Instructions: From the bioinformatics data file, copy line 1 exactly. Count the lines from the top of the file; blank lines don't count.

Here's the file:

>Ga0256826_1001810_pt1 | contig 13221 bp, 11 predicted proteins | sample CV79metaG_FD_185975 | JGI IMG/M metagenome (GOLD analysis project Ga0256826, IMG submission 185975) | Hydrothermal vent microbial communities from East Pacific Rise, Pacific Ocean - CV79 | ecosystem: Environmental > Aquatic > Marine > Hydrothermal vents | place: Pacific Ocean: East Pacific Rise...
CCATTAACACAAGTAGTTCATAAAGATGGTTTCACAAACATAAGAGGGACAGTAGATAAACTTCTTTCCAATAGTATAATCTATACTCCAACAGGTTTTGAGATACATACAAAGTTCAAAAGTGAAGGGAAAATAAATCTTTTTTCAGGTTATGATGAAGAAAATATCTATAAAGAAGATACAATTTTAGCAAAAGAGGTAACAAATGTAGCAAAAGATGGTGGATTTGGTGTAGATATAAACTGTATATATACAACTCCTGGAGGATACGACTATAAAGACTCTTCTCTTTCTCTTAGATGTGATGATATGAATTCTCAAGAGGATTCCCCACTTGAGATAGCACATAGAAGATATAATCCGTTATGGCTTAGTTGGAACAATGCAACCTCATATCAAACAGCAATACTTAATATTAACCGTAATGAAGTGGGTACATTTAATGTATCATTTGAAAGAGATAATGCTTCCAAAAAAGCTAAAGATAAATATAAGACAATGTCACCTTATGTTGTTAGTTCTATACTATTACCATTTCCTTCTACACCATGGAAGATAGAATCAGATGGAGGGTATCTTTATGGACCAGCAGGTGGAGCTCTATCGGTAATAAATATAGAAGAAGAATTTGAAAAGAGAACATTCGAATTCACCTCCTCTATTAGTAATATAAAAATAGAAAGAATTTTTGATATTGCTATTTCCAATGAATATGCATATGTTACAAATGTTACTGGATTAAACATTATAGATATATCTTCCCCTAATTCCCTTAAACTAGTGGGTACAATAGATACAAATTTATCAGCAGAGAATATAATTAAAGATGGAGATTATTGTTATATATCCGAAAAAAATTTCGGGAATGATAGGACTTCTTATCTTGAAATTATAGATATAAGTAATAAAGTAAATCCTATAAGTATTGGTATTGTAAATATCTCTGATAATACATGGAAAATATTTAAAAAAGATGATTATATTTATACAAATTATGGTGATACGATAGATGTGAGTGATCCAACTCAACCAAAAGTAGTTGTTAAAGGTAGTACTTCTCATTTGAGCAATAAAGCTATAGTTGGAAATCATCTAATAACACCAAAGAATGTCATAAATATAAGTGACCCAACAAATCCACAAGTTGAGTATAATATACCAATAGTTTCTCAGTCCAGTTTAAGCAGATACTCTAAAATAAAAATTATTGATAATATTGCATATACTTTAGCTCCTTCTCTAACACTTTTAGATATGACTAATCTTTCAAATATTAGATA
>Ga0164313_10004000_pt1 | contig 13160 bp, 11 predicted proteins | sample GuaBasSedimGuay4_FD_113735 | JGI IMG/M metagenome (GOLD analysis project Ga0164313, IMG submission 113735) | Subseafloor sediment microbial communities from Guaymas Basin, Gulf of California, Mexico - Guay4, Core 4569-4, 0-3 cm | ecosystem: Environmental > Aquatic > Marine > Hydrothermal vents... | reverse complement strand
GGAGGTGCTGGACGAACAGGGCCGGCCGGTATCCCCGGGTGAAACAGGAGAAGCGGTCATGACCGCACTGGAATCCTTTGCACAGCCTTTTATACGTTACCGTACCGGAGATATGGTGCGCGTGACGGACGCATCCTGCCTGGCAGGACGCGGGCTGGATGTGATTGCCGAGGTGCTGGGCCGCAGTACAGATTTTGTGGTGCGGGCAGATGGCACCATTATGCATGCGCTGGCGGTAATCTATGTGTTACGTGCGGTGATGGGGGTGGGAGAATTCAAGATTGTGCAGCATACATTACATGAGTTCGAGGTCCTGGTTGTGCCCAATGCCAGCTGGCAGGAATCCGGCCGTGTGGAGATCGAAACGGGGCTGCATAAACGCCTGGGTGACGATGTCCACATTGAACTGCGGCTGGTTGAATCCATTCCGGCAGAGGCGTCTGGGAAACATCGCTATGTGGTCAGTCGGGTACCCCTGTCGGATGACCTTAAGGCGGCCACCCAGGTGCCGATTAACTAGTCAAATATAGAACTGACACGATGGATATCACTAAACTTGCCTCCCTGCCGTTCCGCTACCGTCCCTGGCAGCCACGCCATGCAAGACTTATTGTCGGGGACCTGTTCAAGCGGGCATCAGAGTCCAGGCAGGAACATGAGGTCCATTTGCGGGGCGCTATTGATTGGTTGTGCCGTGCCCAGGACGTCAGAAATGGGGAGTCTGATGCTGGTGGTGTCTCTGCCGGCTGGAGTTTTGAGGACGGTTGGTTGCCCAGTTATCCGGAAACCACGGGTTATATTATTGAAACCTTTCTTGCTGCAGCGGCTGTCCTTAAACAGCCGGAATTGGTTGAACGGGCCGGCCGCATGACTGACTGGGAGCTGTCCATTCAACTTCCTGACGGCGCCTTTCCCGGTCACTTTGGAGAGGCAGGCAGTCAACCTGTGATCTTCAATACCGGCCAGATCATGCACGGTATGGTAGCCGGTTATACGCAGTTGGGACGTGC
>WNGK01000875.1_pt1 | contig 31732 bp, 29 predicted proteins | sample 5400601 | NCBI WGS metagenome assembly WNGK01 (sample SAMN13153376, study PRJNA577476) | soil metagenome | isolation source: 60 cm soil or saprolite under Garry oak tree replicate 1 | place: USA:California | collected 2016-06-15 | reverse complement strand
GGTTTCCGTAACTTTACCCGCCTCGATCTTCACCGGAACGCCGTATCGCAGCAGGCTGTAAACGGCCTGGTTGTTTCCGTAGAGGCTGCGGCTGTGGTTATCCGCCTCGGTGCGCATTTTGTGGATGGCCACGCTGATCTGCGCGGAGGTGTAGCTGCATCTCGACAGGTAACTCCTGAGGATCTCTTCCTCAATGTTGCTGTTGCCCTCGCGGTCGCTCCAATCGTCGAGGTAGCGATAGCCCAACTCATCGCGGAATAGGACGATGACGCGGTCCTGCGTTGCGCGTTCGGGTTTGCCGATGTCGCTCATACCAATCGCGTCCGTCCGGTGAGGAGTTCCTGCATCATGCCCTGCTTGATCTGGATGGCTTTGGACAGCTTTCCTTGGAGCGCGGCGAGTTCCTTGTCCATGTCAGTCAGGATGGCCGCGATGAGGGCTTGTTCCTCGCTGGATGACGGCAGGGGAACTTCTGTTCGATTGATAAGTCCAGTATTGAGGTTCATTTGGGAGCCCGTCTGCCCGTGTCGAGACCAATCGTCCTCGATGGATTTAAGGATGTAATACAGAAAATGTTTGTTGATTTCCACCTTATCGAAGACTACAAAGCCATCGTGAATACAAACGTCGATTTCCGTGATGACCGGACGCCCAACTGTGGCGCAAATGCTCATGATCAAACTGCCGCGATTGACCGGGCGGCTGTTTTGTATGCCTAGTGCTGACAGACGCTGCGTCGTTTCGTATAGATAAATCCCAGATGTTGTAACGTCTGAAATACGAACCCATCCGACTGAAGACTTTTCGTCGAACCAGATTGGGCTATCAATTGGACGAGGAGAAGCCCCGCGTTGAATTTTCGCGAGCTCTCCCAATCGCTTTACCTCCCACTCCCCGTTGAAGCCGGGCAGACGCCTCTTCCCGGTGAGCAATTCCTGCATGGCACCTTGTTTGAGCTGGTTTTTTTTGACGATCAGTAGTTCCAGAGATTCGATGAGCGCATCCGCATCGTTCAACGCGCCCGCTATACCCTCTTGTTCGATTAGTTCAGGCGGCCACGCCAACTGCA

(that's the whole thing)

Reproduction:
>Ga0256826_1001810_pt1 | contig 13221 bp, 11 predicted proteins | sample CV79metaG_FD_185975 | JGI IMG/M metagenome (GOLD analysis project Ga0256826, IMG submission 185975) | Hydrothermal vent microbial communities from East Pacific Rise, Pacific Ocean - CV79 | ecosystem: Environmental > Aquatic > Marine > Hydrothermal vents | place: Pacific Ocean: East Pacific Rise...